How To Successfully Fend Off A Charging Grizzly Bear
Encountering a bear can be a frightening experience, but it’s important to know how to react to increase your safety and reduce the risk of provoking the bear. Here’s what you should never do if you encounter a bear:
- Don’t Run: Running can trigger a bear’s predatory instinct, causing it to chase you. Bears can run faster than you, and attempting to flee might provoke an attack.
- Don’t Approach: Bears are wild animals and can be unpredictable. Approaching them, especially if they have cubs, can be seen as a threat, leading to defensive behavior.
- Don’t Make Direct Eye Contact: In the animal kingdom, direct eye contact can be interpreted as a challenge or threat. Avoid staring directly into the bear’s eyes.
- Don’t Scream or Make Loud Noises: Loud noises can startle bears and potentially escalate the situation. Instead, speak calmly and firmly in a low tone of voice.
- Don’t Drop Food or Litter: Bears are attracted to the smell of food. If you’re carrying food, slowly and quietly put it away. Dropping food or leaving litter can encourage the bear to approach.
- Don’t Climb a Tree: While climbing a tree might seem like a good idea, black bears are excellent climbers and can follow you up. Grizzly bears are also capable of climbing to some extent.
- Don’t Play Dead Unless It’s a Brown/Grizzly Bear: If you encounter a brown/grizzly bear and it attacks, playing dead by lying flat on your stomach with your hands clasped behind your neck can sometimes discourage further attack. However, this tactic doesn’t work well for encounters with black bears.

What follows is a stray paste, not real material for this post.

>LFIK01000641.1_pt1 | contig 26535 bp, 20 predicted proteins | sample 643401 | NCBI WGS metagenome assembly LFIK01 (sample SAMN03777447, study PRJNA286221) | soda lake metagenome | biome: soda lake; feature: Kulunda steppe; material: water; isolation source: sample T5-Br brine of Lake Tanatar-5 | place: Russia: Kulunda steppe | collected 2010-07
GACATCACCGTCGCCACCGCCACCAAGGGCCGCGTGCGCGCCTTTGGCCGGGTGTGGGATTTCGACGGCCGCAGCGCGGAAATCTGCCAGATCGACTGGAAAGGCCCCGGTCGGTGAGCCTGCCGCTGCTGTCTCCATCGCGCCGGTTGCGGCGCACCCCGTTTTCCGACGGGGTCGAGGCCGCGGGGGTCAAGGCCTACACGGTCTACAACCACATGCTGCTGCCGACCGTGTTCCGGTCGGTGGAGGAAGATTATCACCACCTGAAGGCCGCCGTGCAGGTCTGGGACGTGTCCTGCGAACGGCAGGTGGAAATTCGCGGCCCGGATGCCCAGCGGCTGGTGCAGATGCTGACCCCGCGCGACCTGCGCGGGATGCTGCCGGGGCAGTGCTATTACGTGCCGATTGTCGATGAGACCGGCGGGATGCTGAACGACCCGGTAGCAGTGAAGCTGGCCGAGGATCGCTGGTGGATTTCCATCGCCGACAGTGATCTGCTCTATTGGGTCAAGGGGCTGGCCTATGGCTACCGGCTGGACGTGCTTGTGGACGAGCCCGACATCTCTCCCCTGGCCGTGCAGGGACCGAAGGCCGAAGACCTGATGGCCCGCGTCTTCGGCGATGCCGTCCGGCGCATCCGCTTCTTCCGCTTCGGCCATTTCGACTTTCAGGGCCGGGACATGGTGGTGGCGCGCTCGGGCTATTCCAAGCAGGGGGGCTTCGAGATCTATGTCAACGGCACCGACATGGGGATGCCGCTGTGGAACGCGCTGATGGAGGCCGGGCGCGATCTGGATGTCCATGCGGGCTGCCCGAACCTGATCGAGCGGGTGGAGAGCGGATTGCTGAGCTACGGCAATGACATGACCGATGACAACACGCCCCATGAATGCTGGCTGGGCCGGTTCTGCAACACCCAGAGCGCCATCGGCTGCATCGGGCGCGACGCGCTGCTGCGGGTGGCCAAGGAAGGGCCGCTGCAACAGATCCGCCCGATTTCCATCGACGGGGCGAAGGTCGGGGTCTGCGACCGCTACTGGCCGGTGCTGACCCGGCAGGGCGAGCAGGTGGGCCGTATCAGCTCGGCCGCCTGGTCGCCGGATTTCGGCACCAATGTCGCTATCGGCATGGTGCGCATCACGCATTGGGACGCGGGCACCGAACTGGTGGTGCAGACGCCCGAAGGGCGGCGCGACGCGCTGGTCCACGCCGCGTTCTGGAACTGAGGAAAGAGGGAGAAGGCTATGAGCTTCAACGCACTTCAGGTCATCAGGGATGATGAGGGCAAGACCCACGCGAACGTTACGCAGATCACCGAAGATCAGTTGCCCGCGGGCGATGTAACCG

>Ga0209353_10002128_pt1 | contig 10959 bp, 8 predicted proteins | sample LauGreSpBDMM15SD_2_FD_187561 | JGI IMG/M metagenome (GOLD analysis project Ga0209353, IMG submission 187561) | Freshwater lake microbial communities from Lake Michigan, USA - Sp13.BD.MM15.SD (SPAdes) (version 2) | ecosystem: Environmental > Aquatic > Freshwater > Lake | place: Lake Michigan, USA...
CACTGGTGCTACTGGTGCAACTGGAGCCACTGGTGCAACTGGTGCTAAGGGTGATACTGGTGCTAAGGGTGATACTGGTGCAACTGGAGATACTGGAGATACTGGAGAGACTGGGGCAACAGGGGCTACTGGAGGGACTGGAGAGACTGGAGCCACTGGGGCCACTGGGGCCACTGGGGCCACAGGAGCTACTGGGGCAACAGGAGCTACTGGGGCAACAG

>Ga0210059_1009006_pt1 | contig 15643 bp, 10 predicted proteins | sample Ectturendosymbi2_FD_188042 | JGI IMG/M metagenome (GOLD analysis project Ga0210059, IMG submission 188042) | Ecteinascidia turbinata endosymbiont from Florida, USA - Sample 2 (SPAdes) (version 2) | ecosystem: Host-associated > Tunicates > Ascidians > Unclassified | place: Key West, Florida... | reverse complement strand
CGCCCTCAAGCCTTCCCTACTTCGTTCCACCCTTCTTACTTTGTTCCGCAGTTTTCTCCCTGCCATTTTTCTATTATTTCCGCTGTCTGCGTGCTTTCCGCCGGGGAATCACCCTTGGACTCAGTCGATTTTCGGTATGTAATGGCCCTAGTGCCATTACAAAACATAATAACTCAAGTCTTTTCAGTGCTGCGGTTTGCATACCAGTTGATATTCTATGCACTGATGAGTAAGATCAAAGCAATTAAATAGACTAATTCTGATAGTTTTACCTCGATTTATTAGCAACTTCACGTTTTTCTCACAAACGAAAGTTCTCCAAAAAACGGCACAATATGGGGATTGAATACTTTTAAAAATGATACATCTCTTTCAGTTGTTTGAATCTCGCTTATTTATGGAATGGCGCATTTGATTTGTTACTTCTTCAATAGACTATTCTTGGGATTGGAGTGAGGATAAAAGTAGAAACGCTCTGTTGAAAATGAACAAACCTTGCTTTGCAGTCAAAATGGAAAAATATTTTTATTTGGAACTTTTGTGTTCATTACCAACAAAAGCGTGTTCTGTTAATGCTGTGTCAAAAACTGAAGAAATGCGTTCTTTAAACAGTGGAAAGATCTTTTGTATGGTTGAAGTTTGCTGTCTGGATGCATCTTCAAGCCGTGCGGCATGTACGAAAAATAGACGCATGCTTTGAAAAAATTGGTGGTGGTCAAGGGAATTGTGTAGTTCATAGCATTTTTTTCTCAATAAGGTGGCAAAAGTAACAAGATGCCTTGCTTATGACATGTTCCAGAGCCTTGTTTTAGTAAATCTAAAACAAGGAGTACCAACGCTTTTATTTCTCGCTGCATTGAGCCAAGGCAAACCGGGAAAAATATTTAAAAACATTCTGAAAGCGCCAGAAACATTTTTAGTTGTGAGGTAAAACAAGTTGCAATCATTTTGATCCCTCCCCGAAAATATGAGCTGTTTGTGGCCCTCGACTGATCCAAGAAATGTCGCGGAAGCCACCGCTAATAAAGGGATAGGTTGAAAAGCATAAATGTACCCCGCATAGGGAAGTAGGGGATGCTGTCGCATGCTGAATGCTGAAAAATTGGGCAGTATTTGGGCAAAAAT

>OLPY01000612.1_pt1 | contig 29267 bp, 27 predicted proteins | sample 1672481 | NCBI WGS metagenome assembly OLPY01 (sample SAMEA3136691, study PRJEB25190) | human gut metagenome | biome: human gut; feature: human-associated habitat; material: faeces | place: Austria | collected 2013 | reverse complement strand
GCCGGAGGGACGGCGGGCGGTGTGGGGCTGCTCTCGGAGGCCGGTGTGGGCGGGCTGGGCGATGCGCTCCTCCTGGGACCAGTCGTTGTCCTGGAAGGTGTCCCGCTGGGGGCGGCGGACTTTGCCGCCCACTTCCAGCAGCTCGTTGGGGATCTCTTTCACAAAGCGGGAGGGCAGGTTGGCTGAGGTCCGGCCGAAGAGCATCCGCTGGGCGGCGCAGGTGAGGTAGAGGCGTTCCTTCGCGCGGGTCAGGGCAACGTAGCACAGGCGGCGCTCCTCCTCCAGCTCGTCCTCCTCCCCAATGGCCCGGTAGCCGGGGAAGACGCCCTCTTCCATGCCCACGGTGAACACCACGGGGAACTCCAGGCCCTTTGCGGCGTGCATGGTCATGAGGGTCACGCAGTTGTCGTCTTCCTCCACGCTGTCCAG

- Don’t Feed the Bear: Feeding bears can habituate them to human presence and food sources, making them more likely to approach people and potentially become aggressive.
- Don’t Approach a Bear with Cubs: Mother bears are extremely protective of their cubs. Getting between a mother bear and her cubs is dangerous and can lead to an attack.
- Don’t Turn Your Back and Flee Suddenly: If a bear approaches you but hasn’t shown aggression, slowly back away while keeping an eye on the bear. Turning your back suddenly might trigger an attack.
- Don’t Use Bear Spray Improperly: Bear spray can be an effective deterrent when used correctly. Make sure you know how to use it and keep it easily accessible.
In general, the best approach is to stay calm, speak softly, and slowly back away from the bear without making any sudden movements. If the bear starts to approach you, try to make yourself look bigger by raising your arms and standing on your toes. If the bear charges, often it’s a bluff charge, so stand your ground and continue speaking softly. If the bear makes physical contact, fight back with everything you’ve got.
Remember that different types of bears (black bears, grizzly bears, etc.) may require slightly different strategies, so it’s important to know which species are common in the area you’re visiting and understand the recommended guidelines for encountering them.
Cover Image: NPS Photo / Jake Bortscheller